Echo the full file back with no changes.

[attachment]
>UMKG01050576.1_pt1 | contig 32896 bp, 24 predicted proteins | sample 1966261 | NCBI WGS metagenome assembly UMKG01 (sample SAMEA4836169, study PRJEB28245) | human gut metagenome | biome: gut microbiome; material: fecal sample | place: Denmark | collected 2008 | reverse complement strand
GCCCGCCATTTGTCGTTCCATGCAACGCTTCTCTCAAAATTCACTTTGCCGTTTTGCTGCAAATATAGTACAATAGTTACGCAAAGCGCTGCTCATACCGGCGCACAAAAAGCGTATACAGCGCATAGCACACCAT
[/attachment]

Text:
>UMKG01050576.1_pt1 | contig 32896 bp, 24 predicted proteins | sample 1966261 | NCBI WGS metagenome assembly UMKG01 (sample SAMEA4836169, study PRJEB28245) | human gut metagenome | biome: gut microbiome; material: fecal sample | place: Denmark | collected 2008 | reverse complement strand
GCCCGCCATTTGTCGTTCCATGCAACGCTTCTCTCAAAATTCACTTTGCCGTTTTGCTGCAAATATAGTACAATAGTTACGCAAAGCGCTGCTCATACCGGCGCACAAAAAGCGTATACAGCGCATAGCACACCAT